Responsible Bidding
Training & Apprenticeship
We’ve touched on the training & apprenticeship aspect on this website, but this is the one that we probably field the most questions about, so we’ll expand on the idea of a registered Apprenticeship program here.

The US Department of Labor Employment & Training Administration has summarized the topic very well, so we’ll use their words here. Also, you can find more information at

What is Registered Aprenticeship?

Apprenticeship, a proven training strategy that prepares skilled workers, helps America compete more effectively in the global economy, and contributes to our economic development, sustained economic growth and national security.

Who Does Registered Appreticeship Serve?

Nationwide, 80,000 industries and companies offer registered apprenticeship training to more than 395,000 apprentices. These training programs serve a diverse population, including minorities, women, youths and dislocated workers. Currently, approximately 80% of all apprenticeship training positions are in the construction and manufacturing industries. Experts agree, however, that apprenticeship has the potential to benefit numerous other industries, as well, including the service, retail, and the public sector. With this in mind, the possibilities for expanding apprenticeship -- and meeting the needs of many more American companies and citizens in search of high quality training opportunities -- are virtually unlimited.

Who Operates and Pays for Apprenticeship Training?

Registered apprenticeship programs are operated by private industry - employer or labor/management sponsors. Registered apprenticeship programs range from one to six or more years in length. For the apprentice, this translates into an “industry scholarship” worth $40,000 to $150,000. Since the content of the training program is determined by industry needs, apprenticeship produces workers with high demand skills. All this comes at no cost to the government agency utilizing those skilled workers and the training they are receiving.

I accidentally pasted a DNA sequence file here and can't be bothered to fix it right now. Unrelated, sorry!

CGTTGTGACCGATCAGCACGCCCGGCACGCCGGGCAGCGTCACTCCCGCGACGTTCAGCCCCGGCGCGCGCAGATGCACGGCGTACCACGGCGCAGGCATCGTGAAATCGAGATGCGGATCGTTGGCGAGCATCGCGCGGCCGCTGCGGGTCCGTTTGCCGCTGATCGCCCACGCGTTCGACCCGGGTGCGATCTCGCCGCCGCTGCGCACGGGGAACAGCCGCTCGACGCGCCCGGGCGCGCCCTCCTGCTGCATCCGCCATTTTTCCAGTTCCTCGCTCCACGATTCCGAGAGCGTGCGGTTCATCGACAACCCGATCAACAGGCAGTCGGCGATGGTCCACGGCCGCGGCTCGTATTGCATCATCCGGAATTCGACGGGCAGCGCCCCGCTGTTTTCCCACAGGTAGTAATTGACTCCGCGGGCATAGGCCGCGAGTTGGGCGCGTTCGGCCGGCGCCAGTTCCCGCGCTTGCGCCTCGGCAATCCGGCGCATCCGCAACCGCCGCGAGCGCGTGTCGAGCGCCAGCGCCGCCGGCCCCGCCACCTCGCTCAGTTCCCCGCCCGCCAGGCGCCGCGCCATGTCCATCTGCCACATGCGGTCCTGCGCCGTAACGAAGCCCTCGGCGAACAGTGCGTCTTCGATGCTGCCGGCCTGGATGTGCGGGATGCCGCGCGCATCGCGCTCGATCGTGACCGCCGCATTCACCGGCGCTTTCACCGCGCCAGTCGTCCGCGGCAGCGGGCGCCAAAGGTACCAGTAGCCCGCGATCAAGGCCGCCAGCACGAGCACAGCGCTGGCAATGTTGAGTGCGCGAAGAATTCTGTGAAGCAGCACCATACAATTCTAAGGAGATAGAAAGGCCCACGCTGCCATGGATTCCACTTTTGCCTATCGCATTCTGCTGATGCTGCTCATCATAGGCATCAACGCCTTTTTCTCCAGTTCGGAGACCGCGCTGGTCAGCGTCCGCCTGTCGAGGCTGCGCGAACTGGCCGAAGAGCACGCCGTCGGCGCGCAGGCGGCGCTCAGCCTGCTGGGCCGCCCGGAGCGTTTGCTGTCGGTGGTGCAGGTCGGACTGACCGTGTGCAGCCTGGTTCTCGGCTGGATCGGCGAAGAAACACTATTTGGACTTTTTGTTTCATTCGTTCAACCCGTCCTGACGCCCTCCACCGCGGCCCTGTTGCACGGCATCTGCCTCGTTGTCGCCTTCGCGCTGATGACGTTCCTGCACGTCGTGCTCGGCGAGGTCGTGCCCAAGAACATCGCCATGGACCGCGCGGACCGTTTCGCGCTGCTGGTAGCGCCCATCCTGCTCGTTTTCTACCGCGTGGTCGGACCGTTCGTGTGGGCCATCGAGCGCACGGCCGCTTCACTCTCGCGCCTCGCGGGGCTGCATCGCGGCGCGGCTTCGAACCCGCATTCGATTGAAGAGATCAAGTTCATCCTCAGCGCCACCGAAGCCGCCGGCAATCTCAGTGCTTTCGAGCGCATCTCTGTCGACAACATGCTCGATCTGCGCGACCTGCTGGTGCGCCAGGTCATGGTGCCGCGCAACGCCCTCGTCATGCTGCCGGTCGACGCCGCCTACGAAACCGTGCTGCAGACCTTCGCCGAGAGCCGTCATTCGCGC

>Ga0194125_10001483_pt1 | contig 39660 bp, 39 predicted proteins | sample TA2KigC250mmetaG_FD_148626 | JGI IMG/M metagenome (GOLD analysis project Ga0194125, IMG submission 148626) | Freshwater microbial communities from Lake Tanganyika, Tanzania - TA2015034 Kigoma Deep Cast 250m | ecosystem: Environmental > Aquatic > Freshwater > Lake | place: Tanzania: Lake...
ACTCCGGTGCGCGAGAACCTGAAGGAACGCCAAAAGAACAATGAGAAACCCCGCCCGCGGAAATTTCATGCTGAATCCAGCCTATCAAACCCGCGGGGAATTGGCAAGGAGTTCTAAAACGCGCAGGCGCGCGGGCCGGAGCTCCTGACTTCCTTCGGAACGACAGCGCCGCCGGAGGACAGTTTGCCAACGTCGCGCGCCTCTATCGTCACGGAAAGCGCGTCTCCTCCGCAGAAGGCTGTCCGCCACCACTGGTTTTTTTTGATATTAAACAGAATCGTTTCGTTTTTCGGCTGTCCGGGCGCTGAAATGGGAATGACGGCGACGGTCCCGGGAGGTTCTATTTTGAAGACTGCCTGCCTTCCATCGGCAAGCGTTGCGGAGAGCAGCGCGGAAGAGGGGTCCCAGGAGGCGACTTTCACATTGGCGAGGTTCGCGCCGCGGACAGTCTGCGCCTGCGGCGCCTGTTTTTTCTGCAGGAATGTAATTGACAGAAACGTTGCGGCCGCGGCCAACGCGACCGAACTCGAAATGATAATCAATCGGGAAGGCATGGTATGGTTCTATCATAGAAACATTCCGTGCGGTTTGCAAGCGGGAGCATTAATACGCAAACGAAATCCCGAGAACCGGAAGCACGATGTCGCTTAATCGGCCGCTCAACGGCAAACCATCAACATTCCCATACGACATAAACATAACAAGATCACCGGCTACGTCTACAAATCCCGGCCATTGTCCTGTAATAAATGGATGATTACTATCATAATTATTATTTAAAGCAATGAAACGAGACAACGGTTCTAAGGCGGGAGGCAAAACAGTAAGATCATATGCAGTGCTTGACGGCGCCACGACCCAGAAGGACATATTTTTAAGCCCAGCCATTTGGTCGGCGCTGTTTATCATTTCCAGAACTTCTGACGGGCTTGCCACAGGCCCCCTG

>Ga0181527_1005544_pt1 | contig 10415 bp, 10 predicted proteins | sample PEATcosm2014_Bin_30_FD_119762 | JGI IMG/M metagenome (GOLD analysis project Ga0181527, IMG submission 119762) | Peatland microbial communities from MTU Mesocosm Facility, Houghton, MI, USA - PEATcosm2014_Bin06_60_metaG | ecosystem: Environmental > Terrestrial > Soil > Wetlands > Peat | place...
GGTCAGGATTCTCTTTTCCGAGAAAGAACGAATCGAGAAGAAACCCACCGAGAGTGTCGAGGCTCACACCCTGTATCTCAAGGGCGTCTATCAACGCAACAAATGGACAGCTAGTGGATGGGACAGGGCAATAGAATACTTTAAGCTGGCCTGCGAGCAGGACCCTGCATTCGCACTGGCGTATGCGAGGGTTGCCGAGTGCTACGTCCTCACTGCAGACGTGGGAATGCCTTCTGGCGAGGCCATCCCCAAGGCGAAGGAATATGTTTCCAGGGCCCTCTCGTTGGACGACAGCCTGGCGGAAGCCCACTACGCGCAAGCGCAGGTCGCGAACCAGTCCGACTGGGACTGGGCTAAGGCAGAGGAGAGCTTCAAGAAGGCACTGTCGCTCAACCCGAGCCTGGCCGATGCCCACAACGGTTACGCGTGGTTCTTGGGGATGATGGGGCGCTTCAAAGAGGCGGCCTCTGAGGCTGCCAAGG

What Role Does Government Play in Appreticeship?

As a result of the Federal Apprenticeship Act of 1937, the federal government (specifically the U.S. Department of Labor’s Office of Apprenticeship Training, in cooperation with the states) oversees the nation’s apprenticeship system. The agency issues Certificates of Completion to apprentices, encourages the development of new programs through marketing and technical assistance, protects the safety and welfare of apprentices, and ensures that all programs provide high-quality training to apprentices.

What is the Government's Return on Investment for Appreticeship?

The government’s return clearly outperforms other types of government-sponsored job training programs. Apprentices “earn as they learn,” and wages paid totally by the private sector begin as soon as the apprentice enters training.

In sum, it makes sense for contractors doing business on behalf of government agencies to sponsor apprenticeship programs. It fosters an environment of learning and education while helping to assure the highest level of construction expertise possible.

It is also worth noting that part of the prevailing wage requirement that contractors must pay workers is allotted to training - if you look in detail at prevailing wage requirements, there is a certain amount allotted to base wages, pension, welfare and training. So, since a portion of all wages paid to workers is going towards the training of those workers, you might as well hire a contractor that utilizes that allotment by participating in a training program.


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